20th Anniversary of NOAA’s Coral Reef Conservation Program

The Coral Reef Conservation Act was signed into law on December 23, 2000, establishing the NOAA Coral Reef Conservation Program. For 20 years, the program has brought together expertise from across NOAA and its partners to protect, conserve, and restore the nation’s coral reef ecosystems. The program works with state and territorial governments, academic institutions, non-governmental organizations, and community groups to address local issues that affect coral reef ecosystems.

Learn more in this video.

Follow the celebration throughout 2020 on our Facebook and Twitter pages and the National Ocean Service Instagram page all year using the hashtag #NOAACoral20th.


Coral reefs are essential for healthy coasts and vibrant economies, playing a critical role in everything from reducing erosion and storm surge to promoting tourism and recreation.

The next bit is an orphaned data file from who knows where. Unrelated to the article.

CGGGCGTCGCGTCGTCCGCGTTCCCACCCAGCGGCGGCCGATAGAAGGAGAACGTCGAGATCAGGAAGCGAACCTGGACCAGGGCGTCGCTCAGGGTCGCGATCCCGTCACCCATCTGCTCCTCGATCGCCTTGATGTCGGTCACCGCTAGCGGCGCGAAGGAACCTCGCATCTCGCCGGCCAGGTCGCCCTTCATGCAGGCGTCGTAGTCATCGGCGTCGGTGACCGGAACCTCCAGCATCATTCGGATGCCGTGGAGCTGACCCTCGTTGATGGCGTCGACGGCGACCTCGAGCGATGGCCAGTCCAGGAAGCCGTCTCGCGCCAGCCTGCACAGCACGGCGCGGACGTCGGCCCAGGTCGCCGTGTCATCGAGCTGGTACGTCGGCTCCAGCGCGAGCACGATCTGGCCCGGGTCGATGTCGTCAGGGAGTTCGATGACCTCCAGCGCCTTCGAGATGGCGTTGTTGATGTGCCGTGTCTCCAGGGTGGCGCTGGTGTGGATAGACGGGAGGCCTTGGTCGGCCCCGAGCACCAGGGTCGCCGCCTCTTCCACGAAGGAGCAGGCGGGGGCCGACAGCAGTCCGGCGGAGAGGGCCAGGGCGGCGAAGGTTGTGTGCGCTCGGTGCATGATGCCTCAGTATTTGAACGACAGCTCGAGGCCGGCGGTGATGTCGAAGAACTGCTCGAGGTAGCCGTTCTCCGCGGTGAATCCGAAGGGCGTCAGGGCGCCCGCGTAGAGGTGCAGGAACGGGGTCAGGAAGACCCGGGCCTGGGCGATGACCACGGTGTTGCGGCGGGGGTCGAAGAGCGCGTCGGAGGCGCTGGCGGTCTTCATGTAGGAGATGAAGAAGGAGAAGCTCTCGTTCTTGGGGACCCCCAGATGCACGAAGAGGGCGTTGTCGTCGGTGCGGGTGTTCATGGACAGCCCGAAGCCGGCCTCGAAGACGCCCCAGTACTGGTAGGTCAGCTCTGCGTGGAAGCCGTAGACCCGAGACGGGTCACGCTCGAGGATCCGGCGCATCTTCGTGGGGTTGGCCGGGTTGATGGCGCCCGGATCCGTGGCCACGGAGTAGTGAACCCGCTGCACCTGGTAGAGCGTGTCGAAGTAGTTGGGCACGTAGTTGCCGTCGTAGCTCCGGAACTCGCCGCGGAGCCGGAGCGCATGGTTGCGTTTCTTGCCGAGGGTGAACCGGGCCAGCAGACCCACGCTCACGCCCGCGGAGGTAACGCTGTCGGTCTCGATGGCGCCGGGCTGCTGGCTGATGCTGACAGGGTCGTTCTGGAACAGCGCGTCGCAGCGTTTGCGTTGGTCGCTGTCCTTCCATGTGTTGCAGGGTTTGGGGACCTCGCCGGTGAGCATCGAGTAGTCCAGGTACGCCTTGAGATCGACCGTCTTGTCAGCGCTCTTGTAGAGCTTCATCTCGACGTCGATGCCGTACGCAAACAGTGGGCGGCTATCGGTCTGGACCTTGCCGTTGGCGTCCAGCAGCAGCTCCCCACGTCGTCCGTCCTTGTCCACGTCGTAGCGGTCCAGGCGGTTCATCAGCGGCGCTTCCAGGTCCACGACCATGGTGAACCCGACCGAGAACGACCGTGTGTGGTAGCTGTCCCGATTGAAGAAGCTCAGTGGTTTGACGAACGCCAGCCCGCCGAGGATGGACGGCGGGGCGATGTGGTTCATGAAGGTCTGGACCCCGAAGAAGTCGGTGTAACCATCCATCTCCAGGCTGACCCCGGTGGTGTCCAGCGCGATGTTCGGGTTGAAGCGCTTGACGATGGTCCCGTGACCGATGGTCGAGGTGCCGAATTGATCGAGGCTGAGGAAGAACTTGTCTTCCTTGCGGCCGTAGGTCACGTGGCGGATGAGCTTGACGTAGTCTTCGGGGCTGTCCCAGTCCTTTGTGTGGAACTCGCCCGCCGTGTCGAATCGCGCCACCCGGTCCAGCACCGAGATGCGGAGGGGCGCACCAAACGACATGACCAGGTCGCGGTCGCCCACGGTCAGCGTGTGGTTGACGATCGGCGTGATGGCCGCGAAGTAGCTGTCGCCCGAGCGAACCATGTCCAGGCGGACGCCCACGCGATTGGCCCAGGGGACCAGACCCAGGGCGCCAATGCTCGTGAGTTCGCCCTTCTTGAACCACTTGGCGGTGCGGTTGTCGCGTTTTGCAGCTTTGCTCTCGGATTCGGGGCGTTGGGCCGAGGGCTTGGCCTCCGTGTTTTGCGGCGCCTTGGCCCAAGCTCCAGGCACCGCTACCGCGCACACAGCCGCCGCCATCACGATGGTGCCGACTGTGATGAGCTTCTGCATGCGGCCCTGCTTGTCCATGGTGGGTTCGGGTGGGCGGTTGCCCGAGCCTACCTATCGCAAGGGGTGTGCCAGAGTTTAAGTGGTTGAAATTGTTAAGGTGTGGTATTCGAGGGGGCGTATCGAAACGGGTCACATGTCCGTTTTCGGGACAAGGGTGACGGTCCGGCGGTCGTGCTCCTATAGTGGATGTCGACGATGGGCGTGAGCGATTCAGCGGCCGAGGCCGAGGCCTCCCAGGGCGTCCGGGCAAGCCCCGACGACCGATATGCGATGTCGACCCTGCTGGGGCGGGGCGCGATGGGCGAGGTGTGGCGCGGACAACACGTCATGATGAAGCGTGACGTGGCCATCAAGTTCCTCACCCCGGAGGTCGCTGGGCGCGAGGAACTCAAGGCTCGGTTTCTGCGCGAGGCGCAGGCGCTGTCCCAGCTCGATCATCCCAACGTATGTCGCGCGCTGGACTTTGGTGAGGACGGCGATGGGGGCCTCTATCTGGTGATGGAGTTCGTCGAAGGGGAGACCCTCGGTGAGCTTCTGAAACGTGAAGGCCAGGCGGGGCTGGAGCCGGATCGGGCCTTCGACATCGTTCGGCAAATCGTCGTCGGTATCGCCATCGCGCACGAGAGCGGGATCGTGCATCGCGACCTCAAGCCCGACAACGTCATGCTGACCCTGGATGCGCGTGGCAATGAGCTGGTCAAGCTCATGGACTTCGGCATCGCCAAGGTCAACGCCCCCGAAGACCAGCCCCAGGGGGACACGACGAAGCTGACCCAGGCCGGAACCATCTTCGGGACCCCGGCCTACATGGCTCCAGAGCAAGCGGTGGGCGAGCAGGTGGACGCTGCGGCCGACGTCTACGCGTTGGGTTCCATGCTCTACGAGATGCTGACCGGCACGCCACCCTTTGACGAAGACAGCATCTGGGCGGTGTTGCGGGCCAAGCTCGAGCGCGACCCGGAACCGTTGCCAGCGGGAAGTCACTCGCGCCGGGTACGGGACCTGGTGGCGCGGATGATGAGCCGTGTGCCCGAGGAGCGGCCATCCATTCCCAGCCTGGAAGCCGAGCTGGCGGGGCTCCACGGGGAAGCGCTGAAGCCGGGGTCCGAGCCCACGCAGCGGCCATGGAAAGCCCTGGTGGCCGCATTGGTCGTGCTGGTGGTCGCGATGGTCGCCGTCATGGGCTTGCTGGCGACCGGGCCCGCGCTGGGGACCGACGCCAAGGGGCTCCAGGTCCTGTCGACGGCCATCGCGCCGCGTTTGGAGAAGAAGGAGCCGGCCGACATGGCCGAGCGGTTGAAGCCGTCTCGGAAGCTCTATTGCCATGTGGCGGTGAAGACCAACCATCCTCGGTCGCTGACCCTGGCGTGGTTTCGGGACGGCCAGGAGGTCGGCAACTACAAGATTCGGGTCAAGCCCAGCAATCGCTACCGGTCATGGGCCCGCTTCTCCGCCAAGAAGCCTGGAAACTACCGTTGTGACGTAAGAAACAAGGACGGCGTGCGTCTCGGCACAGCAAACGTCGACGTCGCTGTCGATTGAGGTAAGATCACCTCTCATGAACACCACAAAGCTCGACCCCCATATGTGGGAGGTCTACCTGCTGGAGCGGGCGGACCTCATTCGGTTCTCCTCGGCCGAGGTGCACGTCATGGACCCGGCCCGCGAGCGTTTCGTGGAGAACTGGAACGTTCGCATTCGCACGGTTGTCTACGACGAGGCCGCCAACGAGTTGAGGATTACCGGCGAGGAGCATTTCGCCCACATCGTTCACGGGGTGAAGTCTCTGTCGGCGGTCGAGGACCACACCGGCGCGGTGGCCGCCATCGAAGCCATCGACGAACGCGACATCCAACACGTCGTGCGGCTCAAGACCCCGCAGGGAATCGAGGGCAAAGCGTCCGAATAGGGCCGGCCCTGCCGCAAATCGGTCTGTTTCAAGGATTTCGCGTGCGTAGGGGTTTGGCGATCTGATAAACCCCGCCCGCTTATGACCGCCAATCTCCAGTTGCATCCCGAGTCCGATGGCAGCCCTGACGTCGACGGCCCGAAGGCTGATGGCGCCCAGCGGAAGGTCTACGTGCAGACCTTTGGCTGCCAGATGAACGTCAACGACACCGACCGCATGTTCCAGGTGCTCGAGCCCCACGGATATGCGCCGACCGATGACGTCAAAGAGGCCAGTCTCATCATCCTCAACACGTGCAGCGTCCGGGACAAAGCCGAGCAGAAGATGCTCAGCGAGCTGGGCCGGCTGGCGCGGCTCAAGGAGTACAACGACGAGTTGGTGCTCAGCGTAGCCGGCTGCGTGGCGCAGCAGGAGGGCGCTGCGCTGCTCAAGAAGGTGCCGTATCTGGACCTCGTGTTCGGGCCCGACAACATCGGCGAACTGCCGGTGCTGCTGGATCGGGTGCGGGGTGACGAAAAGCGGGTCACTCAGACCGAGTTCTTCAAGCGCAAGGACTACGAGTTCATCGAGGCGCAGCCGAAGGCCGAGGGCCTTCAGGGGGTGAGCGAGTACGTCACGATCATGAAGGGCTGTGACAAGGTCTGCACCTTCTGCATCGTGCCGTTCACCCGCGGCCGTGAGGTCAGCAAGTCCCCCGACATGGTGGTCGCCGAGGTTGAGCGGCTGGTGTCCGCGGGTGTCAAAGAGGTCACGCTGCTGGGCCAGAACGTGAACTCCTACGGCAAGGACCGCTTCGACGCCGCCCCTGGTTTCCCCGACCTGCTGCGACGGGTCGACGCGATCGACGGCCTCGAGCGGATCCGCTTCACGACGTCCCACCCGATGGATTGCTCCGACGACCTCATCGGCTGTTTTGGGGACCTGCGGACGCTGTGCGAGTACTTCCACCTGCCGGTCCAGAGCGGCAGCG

The total economic value of coral reef services for the United States tops $3.4 billion a year, affecting services in tourism, fisheries, and coastal protection.

NOAA’s Coral Reef Conservation Program was established in 2000 by the Coral Reef Conservation Act. Our mission is to protect, conserve, and restore the nation’s coral reefs.

Working with partners in the seven states and territories, as well as internationally with countries in the Coral Triangle, Micronesia, the South Pacific, and the Caribbean, we take a “ridge to reef” approach to conservation addressing both threats coming from the land and in nearshore waters.

We create partnerships with local governments and state agencies to reduce land-based sources of pollution. We educate communities on sustainable fishing practices, identify coral reefs at risk of bleaching, and work to mitigate the effects of disease and changing ocean conditions. Also included - in-water coral reef restoration projects with a focus on resilience.

Coral reefs are truly a treasure, and we can all work together to conserve them.

Learn more about us and what you can do to protect coral reefs.